The United States isn't the only place to make money in mutual funds. It's as much a part of the game outside our borders as it is within them.
If you want to plunk some cash into a fund that invests its assets outside the United States, look for an international fund. Sounds obvious, but unlike global funds, which may invest their assets anywhere on the planet, international funds have portfolios filled with only non-U.S. companies.
This past year was a great one for international funds; the average fund was up more than 40 percent-double the performance of the average S&P 500 index fund. But that's nothing compared to the average small-cap international fund-it had a total return of more than 75 percent. Even through the first quarter of 2000, the average small-cap international fund was up more than 13 percent. Since then, however, the story has been darker.
Federated International Small Company Fund, up more than 126 percent in 1999 and 8.7 percent at the end of June, is a small-cap fund that takes small caps seriously. With more than $1.5 billion in assets, this small fund has big money, which is why it holds roughly 294 companies in its portfolio. "You can't invest too much money behind these names because liquidity and trading volume are paramount," says Leonardo A. Vila, the fund's portfolio manager. "In a bear market, you want to be able to sell quickly."
When shopping for companies, Vila looks for the following: companies with 20 percent annual earnings growth rates; ones that hold the No. 1 or No. 2 positions in their niche products or services; excellent management; and companies that are "local consumption plays," meaning they derive most of their earnings or sales from the local economy. Take Kamps, a German bakery, for example. According to Vila, Germans are big bread eaters, consuming about 93 pounds of it per capita annually (compared with 48 pounds for Americans). He says, "What's great in a company like this is it doesn't matter what the Japanese yen is doing. Local consumption plays are fairly insulated from world trade."
Last year, a lot of the fund's gains came from its investments in Japan. This year, Vila thinks the best opportunities for growth in an aggressive stock-pickers' fund like this one are in Europe. As of late June, about 51.2 percent of the fund's assets were invested in Europe, 29.1 percent in Asia, 7.6 percent in Canada, 2.2 percent in the Middle East and Africa,.01 percent in Latin America, and the rest basically in cash.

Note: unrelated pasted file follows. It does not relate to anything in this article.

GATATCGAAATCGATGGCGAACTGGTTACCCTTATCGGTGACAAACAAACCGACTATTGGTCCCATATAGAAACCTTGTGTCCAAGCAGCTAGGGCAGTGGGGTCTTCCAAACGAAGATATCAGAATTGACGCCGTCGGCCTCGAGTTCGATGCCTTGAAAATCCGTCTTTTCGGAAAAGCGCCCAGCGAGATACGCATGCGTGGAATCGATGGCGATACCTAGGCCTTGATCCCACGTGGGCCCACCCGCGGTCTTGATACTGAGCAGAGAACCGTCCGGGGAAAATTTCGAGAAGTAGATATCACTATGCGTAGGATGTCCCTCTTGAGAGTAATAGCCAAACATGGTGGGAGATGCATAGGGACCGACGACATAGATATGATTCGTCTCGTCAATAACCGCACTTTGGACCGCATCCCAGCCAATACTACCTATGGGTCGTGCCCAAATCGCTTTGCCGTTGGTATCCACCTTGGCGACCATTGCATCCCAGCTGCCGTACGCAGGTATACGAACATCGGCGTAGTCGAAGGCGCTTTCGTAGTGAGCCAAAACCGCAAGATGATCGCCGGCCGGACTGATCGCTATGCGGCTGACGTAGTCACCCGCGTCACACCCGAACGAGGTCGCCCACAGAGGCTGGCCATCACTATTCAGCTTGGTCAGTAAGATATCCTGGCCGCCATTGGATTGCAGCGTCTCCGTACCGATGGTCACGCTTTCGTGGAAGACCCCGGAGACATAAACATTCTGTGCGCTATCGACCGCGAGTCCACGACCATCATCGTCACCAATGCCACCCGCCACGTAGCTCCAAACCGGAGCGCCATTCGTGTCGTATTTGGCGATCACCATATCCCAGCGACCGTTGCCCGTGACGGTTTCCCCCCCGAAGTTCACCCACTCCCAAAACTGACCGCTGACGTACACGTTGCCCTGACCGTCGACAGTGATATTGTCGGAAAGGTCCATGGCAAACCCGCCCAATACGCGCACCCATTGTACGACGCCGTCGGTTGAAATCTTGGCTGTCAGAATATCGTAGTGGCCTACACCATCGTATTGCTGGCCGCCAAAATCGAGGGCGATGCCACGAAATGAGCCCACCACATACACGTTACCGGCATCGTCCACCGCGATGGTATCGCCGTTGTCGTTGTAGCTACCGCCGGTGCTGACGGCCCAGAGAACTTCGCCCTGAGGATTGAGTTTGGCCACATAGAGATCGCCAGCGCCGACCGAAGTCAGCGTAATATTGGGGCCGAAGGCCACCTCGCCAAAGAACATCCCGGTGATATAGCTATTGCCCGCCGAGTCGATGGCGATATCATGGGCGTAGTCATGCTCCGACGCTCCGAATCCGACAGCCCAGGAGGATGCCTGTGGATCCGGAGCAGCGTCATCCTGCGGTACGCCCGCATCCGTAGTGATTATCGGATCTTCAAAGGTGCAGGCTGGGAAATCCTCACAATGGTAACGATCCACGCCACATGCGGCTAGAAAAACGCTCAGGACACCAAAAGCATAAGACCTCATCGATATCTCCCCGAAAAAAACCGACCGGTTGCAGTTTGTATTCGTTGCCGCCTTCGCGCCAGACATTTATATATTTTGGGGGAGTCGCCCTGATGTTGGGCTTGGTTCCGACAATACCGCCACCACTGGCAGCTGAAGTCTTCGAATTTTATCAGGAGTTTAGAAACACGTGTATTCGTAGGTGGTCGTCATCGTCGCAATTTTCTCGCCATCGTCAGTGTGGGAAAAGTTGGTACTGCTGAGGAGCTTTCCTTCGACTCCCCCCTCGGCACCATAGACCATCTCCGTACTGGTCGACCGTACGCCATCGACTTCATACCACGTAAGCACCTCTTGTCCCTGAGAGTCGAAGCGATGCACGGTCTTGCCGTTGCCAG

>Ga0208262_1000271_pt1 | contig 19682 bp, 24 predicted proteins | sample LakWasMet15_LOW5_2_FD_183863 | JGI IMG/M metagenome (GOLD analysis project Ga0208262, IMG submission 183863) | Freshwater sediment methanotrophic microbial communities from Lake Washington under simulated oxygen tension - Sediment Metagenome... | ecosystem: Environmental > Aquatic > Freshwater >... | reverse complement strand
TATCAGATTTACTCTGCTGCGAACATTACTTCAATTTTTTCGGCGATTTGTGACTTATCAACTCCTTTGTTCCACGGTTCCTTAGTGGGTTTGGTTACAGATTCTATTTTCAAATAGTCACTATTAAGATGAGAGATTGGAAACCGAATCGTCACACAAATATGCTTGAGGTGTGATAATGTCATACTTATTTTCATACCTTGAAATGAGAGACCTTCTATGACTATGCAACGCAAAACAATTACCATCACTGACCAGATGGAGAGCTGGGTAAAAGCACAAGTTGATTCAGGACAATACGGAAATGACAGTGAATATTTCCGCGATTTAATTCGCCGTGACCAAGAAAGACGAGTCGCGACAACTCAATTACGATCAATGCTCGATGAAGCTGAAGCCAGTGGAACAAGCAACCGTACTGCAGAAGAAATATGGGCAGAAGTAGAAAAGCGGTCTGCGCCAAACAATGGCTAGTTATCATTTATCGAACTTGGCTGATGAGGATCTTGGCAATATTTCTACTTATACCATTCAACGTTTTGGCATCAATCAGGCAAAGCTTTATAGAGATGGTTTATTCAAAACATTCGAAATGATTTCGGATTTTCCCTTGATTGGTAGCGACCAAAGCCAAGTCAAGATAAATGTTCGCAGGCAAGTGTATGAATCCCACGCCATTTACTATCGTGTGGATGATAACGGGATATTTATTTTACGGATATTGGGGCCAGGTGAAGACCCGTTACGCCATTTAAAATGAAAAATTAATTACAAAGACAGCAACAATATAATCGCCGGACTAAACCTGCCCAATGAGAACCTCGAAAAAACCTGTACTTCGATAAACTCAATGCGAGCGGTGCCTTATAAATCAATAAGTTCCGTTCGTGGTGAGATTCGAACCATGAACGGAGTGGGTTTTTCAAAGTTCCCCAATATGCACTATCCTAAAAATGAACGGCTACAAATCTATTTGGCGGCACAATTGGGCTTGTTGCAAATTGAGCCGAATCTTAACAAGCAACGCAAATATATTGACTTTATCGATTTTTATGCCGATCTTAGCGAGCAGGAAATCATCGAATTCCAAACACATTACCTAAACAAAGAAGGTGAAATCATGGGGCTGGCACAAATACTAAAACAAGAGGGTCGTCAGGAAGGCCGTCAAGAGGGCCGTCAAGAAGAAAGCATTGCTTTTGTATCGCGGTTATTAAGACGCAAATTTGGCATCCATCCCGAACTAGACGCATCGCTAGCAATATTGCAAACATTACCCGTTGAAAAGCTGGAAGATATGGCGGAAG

A big consideration for wanna-be investors in this or any other small-cap international fund is volatility. Small-cap stocks, no matter where they're located, are risky but can offer the biggest bang for your buck. Add the discrepancies within various markets around the world to the equation, and it's easy to see why the pros suggest investors keep no more than 15 to 25 percent of their entire portfolio in international funds. With that in mind, understand that as the world gets smaller, more investment opportunities are likely to be found outside the mighty USA.
At a Glance
Fund Name: Federated International Small Company Fund (ISCAX)
Managed By: Federated Investors Inc.
Portfolio Manager: Leonardo A. Vila
Total Assets: $125 billion
Top Holdings: Kudelski SA (Switzerland), Swisslog Holding AG (Switzerland), Matalan (United Kingdom), Vestas Wind Systems (Denmark) and Zapf Creation AG (Germany).
Average Annual Return: 34.33% since its inception in 1996
Maximum Load: 5.5% on Class A, with Class B and Class C shares available
Total Expense Ratio: 2.03% including 12b-1 fee of .25%
Minumum Initial Investment: $1,500
Management Fee: 1.25%
Phone: (800) 341-7400
Figures are as of June 30, 2000
Dian Vujovich is a nationally syndicated mutual fund columnist and author of 101 Mutual Fund FAQs (Chandler House Press). For free educational mutual fund information, visit her Web site, www.diansfundfreebies.com.